Monday, March 28, 2005
Surprise of the Cactus League
The Rangers and Royals moved into their spring training facility in Surprise, Arizona in 2003, but I didn't have a chance to see the new ballpark until this year. I have made it to spring training each of the last seven years, but in 2003 and 2004 I was only able to make quick trips to Florida to see the Red Sox for a few games. This year my schedule allowed a trip back to Arizona.
In between a side trip to Bosque del Apache National Wildlife Refuge in New Mexico and some family activities, I took in three spring games, all at Surprise Stadium. One was hosted by the Rangers (A's) and two were hosted by the Royals (Cubs and Mariners). There was bad pitching and plenty of errors, and stars such as Nomar and Ichiro happened to sit out on the days I saw their teams. The biggest star on the Rangers may be Mark Teixeira, and I witnessed him get hit by a pitch in his first at-bat and soon leave the game. The Royals can offer no greater star than Mike Sweeney, a capable guy but not someone headed for Cooperstown. With little on the field providing a distraction, I had plenty of time to form some thoughts about the facility itself.
The Renaissance of ballpark construction began about 15 years ago with Camden Yards in Baltimore. Ever since then, ugly '70's concrete multi-purpose stadiums have been blow up and ballparks with modern comforts but an old-time look-and-feel have replaced them. The builders of Surprise Stadium incorporated what has been learned in recent years into the new facility. For example, there's a second deck, so fans up there are closer to the action than they would be if the seating was not decked. Overall the seating and concession areas are very good. Many spring training stadiums have outfield lawns, but I can't recall that anyone has a bigger lawn than what Surprise has.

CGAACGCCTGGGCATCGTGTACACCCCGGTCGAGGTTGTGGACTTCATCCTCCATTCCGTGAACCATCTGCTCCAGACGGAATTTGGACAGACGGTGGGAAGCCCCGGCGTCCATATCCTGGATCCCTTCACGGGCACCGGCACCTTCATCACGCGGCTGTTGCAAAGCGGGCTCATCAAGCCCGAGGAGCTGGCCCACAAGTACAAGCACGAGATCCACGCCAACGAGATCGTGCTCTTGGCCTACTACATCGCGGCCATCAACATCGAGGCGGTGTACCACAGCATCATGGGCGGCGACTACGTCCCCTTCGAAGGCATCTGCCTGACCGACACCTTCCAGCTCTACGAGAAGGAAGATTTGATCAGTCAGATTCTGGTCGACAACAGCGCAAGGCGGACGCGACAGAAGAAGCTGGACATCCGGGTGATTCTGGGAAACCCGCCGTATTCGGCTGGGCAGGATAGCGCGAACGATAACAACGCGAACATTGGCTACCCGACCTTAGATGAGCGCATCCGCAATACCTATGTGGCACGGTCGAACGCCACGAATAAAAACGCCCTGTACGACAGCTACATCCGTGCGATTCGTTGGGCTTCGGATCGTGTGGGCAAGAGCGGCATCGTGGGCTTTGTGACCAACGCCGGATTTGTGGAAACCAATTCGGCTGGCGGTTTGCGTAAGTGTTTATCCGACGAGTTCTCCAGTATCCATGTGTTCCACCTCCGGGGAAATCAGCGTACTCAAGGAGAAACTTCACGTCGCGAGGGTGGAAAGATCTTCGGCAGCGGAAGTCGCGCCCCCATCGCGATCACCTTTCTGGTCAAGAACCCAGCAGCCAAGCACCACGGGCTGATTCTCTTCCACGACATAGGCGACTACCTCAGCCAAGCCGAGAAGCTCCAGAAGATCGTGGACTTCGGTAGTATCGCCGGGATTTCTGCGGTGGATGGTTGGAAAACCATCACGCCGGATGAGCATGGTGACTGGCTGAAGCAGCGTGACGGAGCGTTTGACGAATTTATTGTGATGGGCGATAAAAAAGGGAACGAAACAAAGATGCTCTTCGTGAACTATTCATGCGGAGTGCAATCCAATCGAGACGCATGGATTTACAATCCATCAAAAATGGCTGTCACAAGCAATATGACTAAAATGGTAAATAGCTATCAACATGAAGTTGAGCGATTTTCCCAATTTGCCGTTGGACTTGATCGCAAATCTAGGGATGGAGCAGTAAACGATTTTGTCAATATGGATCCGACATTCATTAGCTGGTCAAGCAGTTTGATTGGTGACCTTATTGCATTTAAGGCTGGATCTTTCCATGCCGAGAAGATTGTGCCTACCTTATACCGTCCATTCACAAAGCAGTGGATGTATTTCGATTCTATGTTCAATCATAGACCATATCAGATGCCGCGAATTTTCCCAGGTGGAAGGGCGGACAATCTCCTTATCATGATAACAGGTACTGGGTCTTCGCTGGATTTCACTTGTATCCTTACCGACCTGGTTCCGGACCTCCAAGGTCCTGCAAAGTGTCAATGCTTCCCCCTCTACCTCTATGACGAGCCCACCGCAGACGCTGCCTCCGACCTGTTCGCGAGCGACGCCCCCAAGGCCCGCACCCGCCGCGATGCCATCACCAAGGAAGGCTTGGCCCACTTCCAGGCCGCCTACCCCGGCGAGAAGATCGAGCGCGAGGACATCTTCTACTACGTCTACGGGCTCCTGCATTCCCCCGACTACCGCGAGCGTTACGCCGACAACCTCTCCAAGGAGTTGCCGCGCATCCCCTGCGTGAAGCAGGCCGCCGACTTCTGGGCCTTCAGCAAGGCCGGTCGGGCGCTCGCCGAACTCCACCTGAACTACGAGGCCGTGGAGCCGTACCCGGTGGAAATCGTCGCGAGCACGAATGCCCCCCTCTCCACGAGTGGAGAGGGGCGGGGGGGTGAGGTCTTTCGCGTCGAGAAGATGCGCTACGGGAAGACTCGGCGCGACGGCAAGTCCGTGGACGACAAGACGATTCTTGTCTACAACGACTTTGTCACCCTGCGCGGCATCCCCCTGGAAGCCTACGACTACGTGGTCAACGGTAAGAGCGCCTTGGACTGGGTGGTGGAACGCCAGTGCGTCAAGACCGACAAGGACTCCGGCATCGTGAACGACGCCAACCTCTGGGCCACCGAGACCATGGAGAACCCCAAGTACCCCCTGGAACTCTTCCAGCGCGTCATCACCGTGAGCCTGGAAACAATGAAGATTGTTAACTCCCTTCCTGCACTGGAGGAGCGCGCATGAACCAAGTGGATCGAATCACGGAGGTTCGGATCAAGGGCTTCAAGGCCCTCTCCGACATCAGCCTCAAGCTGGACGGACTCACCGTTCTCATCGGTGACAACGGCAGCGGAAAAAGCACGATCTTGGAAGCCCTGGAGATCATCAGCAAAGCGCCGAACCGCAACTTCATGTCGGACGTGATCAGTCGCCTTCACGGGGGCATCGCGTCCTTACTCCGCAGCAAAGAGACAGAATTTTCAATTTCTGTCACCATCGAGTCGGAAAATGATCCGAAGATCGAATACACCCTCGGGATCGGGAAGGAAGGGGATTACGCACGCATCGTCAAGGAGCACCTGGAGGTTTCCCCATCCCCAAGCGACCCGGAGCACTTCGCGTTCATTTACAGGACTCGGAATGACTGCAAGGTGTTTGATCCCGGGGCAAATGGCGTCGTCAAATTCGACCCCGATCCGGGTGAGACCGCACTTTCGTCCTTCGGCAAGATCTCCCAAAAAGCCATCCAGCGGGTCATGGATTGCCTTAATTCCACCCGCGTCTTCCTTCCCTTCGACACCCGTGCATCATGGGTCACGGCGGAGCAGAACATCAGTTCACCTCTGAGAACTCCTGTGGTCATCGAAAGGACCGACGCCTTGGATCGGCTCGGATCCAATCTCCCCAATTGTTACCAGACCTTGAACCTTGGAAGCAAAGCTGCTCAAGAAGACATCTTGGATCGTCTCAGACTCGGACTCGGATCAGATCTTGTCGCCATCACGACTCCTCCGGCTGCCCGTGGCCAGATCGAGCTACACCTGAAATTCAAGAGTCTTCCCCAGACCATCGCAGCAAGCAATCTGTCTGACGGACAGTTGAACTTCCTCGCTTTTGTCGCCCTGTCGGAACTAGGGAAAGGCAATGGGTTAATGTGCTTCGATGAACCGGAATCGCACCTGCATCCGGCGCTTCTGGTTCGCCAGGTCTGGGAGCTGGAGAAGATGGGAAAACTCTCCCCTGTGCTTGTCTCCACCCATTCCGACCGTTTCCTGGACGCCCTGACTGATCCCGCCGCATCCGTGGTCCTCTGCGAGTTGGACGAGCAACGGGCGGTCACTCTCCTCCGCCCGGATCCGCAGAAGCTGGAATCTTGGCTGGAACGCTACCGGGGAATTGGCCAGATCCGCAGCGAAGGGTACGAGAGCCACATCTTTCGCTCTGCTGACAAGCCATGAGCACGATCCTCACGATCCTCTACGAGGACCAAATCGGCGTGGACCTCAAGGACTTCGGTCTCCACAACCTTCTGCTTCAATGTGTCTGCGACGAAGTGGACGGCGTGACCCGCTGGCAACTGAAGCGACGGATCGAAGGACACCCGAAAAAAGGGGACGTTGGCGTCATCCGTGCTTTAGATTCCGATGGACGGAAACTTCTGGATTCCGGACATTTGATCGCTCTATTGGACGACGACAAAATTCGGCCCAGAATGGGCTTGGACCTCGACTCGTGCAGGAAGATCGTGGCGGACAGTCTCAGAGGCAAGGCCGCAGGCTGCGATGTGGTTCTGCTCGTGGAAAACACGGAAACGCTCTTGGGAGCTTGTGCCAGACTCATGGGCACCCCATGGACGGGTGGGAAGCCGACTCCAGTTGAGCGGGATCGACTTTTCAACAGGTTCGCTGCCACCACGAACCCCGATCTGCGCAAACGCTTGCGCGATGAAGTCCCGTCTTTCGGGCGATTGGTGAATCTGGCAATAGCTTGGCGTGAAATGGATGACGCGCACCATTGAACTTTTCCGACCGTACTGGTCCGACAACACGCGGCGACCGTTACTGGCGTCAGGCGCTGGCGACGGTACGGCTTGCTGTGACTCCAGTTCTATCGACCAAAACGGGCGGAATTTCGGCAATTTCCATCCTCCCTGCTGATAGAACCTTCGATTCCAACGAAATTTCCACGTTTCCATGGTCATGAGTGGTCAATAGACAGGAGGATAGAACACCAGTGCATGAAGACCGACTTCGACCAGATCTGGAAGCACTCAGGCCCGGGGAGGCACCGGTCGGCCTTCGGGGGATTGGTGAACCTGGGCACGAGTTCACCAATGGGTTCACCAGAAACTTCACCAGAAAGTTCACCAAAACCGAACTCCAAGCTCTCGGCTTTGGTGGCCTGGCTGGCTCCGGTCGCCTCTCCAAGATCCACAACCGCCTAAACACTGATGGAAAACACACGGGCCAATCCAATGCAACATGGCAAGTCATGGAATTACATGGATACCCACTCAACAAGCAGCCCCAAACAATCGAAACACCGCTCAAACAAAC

The good news about the parking is it is free. The bad news is the access to the facility seems to have been an afterthought. Perhaps there will be further development of the roads, but I just didn't like the way the parking areas are arranged along a single street. With a stadium full of Cub fanatics who didn't leave early, it was a bit of a chore getting out of there. With smaller and less persistent crowds at the other two games, it wasn't quite as bad. But I wonder why they seem to have paid less attention to this detail at Surprise than they did at Peoria and Tucson Electric.
In summary – Stadium very good, Royals very bad, traffic plan needs work.
Tuesday, March 08, 2005
Ticket scalpers hoped for another bonanza as the Red Sox hosted the Yankees in a spring training game in Ft. Myers yesterday. Reports are the entrepreneurs were disappointed as the Yankees left most of their stars at home in Tampa to play a split squad game against Cleveland. Ironically, Jason Giambi and the Yankee scrubs bombed the Red Sox 9-2, while the Yankee stars got three-hit by the Indians in a 3-1 loss.
It was different last year as all of the big names came to Ft. Myers for the only meeting of the spring between the two teams. Scalpers supposedly got $500 per ticket for that game. It was the first chance Sox fans had to boo A-Rod in a Yankee uniform. Not only were Jeter and Posada there, but old-timers like Reggie and Yogi were there. I have a snapshot of Yogi standing by the batting cage pinned to the bulletin board over my desk. I don't like the Yankees, but everyone loves Yogi. I only saw one major league game in 2004, and that spring training game was it.
The Yankees won that meaningless game, and the Red Sox won the World Series. Yesterday the Yankees won another meaningless spring game. Draw your own conclusions.
From 1999-2002, I made it to the Cactus League in Arizona. In 2003 and 2004, I squeezed in weekend trips to Florida to see the Grapefruit League, specifically the Red Sox. This year it's back to Arizona, and I'll take in a few games.
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